Tag Archives: Denglish

My German Wife Reveals Her Maternal Intentions with a Single, Horrifying Question

demon-baby-goblin-monster-funny-sculpture

“Oh look, he’s got your mother’s tail…” — Photo Credit: Bernt Rostad (https://www.flickr.com/photos/brostad/) — Image cropped from original and blurred — Subject to copyright (CC Attribution 2.0 Generic)

My wife and I are part of that stubborn group of married people who ask not when, but if we will have a baby. We’re very focused on our careers at present, and yet, most of our friends already have kids — or plan on having them just as soon as their swollen genitals will allow. Naturally, this generates a great many conversations about the subject (babies, not genitals), all of which end with my wife or I mocking children, their parents, or the baby-making industry as a whole.

Now, at this point, I need to remind you I am a graphic designer and I work from home. For me, this means two things: 1.) I don’t give a shit about kids, and 2.) I sit in my tiny office in front of my computer all day long, wearing my favorite black Electric Six sweatshirt with the hood pulled up over my head. Keep in mind, wearing a hoodie for 8 hours straight will trap the body heat against your ears and turns them bright red. Like, dog penis red.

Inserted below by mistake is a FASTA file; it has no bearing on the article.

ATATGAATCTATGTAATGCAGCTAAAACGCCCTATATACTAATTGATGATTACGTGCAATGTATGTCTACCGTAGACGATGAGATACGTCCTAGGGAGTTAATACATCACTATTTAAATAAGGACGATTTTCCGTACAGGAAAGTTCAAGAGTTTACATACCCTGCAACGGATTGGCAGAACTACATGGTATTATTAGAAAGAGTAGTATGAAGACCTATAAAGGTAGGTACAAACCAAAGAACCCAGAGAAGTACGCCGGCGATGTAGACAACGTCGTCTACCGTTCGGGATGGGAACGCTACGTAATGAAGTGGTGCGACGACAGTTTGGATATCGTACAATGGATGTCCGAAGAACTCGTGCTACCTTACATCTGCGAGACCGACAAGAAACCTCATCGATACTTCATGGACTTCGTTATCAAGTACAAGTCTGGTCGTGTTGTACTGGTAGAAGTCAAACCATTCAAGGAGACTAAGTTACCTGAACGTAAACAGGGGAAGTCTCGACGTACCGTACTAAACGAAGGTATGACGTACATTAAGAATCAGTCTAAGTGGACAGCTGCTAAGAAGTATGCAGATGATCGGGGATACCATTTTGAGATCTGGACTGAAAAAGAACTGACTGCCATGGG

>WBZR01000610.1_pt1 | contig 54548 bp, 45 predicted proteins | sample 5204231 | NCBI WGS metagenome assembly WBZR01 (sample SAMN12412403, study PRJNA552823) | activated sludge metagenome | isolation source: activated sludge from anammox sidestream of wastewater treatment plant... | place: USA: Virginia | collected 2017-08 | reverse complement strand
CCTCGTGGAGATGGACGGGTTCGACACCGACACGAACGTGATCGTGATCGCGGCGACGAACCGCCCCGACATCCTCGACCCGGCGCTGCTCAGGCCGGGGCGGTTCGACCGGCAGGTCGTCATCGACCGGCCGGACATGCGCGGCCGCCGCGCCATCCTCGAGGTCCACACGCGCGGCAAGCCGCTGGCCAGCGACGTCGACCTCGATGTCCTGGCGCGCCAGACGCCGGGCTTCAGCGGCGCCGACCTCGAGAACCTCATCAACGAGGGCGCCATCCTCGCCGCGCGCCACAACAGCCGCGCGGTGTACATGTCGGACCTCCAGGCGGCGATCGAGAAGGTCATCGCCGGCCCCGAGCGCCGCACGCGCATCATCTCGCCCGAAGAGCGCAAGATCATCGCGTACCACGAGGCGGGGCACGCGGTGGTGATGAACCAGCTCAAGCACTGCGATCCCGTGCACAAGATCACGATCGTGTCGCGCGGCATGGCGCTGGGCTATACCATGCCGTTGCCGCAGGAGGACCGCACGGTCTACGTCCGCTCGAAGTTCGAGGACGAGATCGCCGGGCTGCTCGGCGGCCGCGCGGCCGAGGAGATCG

So, back in April of 2013, my wife and I were in the bathroom brushing our teeth before bed — probably discussing the latest birth among our circle of friends — when we started joking around about the half-breed German-American monstrosity we would produce if we ever decided to have a child of our own. (I think it would have claws like a gremlin and speak in Denglish riddles. My wife simply thinks it would be an amalgamation of all our least desirable genetic traits.) I pulled the hood of my sweatshirt back to spit a mouthful of toothpaste into the sink and revealed my freakishly red ears throbbing beneath the harsh overhead light. That’s when my wife laughed and pinched one of them, asking:

“When we have a little goblin baby, can we eat the ears first?”

If you would like to read another post about my wife’s unique attitude toward having kids, check this one out: My German Wife Shops for American Baby Gifts

 


 

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InterNations: An American Expat Answers Questions About Living in Germany

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Life as an American Expat in Germany, an Interview
with Oh God, My Wife Is German.

Conducted by InterNations
October, 2014

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Please tell us a little bit about yourself. Who you are, where you come from, when you moved to Germany, etc.

I am an American expat from Portland, Oregon, now living in Hannover, Germany. I moved here in September of 2012 in order to be with my wife, who is just German as all hell.

New Town Hall, Hannover, Germany

When and why did you decide to start blogging about your experiences?

I’ve attempted to maintain one blog or another since 2001. None of them lasted because I just didn’t have the motivation, but this all changed when I met my wife. I thought she was hilarious – whether she meant to be or not – and I made a habit of writing down her more memorable “denglish” quotes. I had no idea I would ever share these things with the world. When it all started, I just thought I was collecting little inside jokes for she and I to laugh about in bed while we farted under the covers. Her quotes soon became the inspiration for the blog and — much to my surprise — readers seemed to enjoy them as much as we did. (The quotes, I mean. Not the farts.)